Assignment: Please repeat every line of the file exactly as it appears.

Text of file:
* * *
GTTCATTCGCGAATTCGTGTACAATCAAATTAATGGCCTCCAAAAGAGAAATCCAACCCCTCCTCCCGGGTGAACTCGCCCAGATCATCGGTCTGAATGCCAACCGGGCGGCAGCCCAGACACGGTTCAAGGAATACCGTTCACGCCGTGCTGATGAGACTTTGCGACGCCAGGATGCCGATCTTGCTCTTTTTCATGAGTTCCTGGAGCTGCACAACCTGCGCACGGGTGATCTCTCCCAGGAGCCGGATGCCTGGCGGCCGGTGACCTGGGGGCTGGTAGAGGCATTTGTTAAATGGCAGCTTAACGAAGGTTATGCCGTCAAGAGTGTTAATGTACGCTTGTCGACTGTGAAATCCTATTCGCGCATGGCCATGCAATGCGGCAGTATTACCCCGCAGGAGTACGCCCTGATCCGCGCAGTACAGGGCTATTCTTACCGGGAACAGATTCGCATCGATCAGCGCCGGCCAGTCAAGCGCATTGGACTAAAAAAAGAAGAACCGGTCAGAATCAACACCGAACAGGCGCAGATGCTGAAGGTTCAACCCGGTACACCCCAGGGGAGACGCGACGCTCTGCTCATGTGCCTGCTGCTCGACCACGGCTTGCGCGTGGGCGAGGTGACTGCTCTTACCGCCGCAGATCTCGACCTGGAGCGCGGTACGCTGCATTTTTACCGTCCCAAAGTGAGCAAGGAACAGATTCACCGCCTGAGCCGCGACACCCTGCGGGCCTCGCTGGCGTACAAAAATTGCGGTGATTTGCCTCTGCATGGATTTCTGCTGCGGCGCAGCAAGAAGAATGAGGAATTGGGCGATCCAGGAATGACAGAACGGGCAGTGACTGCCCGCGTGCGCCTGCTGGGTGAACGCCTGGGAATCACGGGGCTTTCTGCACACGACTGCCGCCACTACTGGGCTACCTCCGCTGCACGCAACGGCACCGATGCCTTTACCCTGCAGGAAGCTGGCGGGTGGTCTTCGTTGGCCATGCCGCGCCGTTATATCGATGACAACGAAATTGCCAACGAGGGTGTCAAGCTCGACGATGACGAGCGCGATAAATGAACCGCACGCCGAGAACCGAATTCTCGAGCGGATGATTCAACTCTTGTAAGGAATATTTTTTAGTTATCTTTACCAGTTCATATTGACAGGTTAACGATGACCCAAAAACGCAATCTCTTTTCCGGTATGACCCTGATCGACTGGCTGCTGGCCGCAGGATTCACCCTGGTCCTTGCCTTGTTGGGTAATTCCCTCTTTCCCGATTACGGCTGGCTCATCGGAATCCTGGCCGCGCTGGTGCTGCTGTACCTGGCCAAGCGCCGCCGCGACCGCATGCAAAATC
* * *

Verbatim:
GTTCATTCGCGAATTCGTGTACAATCAAATTAATGGCCTCCAAAAGAGAAATCCAACCCCTCCTCCCGGGTGAACTCGCCCAGATCATCGGTCTGAATGCCAACCGGGCGGCAGCCCAGACACGGTTCAAGGAATACCGTTCACGCCGTGCTGATGAGACTTTGCGACGCCAGGATGCCGATCTTGCTCTTTTTCATGAGTTCCTGGAGCTGCACAACCTGCGCACGGGTGATCTCTCCCAGGAGCCGGATGCCTGGCGGCCGGTGACCTGGGGGCTGGTAGAGGCATTTGTTAAATGGCAGCTTAACGAAGGTTATGCCGTCAAGAGTGTTAATGTACGCTTGTCGACTGTGAAATCCTATTCGCGCATGGCCATGCAATGCGGCAGTATTACCCCGCAGGAGTACGCCCTGATCCGCGCAGTACAGGGCTATTCTTACCGGGAACAGATTCGCATCGATCAGCGCCGGCCAGTCAAGCGCATTGGACTAAAAAAAGAAGAACCGGTCAGAATCAACACCGAACAGGCGCAGATGCTGAAGGTTCAACCCGGTACACCCCAGGGGAGACGCGACGCTCTGCTCATGTGCCTGCTGCTCGACCACGGCTTGCGCGTGGGCGAGGTGACTGCTCTTACCGCCGCAGATCTCGACCTGGAGCGCGGTACGCTGCATTTTTACCGTCCCAAAGTGAGCAAGGAACAGATTCACCGCCTGAGCCGCGACACCCTGCGGGCCTCGCTGGCGTACAAAAATTGCGGTGATTTGCCTCTGCATGGATTTCTGCTGCGGCGCAGCAAGAAGAATGAGGAATTGGGCGATCCAGGAATGACAGAACGGGCAGTGACTGCCCGCGTGCGCCTGCTGGGTGAACGCCTGGGAATCACGGGGCTTTCTGCACACGACTGCCGCCACTACTGGGCTACCTCCGCTGCACGCAACGGCACCGATGCCTTTACCCTGCAGGAAGCTGGCGGGTGGTCTTCGTTGGCCATGCCGCGCCGTTATATCGATGACAACGAAATTGCCAACGAGGGTGTCAAGCTCGACGATGACGAGCGCGATAAATGAACCGCACGCCGAGAACCGAATTCTCGAGCGGATGATTCAACTCTTGTAAGGAATATTTTTTAGTTATCTTTACCAGTTCATATTGACAGGTTAACGATGACCCAAAAACGCAATCTCTTTTCCGGTATGACCCTGATCGACTGGCTGCTGGCCGCAGGATTCACCCTGGTCCTTGCCTTGTTGGGTAATTCCCTCTTTCCCGATTACGGCTGGCTCATCGGAATCCTGGCCGCGCTGGTGCTGCTGTACCTGGCCAAGCGCCGCCGCGACCGCATGCAAAATC